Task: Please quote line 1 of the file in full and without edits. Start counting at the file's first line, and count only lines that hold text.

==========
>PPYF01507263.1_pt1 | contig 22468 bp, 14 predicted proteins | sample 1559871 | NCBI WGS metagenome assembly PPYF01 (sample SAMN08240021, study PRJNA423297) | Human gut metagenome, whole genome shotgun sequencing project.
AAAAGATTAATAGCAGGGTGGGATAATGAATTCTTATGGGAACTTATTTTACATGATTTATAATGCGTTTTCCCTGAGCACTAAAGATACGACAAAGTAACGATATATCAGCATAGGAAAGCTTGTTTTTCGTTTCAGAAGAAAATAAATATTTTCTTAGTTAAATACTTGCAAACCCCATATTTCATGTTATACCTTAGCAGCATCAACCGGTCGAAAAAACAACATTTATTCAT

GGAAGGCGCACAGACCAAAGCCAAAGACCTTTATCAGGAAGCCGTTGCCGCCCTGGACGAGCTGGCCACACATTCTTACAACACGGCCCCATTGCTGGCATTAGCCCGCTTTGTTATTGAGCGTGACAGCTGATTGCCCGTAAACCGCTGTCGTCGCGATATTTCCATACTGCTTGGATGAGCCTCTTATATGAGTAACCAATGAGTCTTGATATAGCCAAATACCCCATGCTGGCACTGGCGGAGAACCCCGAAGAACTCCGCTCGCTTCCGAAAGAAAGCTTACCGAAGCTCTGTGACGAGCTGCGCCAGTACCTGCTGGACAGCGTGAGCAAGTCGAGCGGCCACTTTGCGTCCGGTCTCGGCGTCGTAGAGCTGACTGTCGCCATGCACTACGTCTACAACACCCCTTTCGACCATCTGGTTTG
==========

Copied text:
>PPYF01507263.1_pt1 | contig 22468 bp, 14 predicted proteins | sample 1559871 | NCBI WGS metagenome assembly PPYF01 (sample SAMN08240021, study PRJNA423297) | Human gut metagenome, whole genome shotgun sequencing project.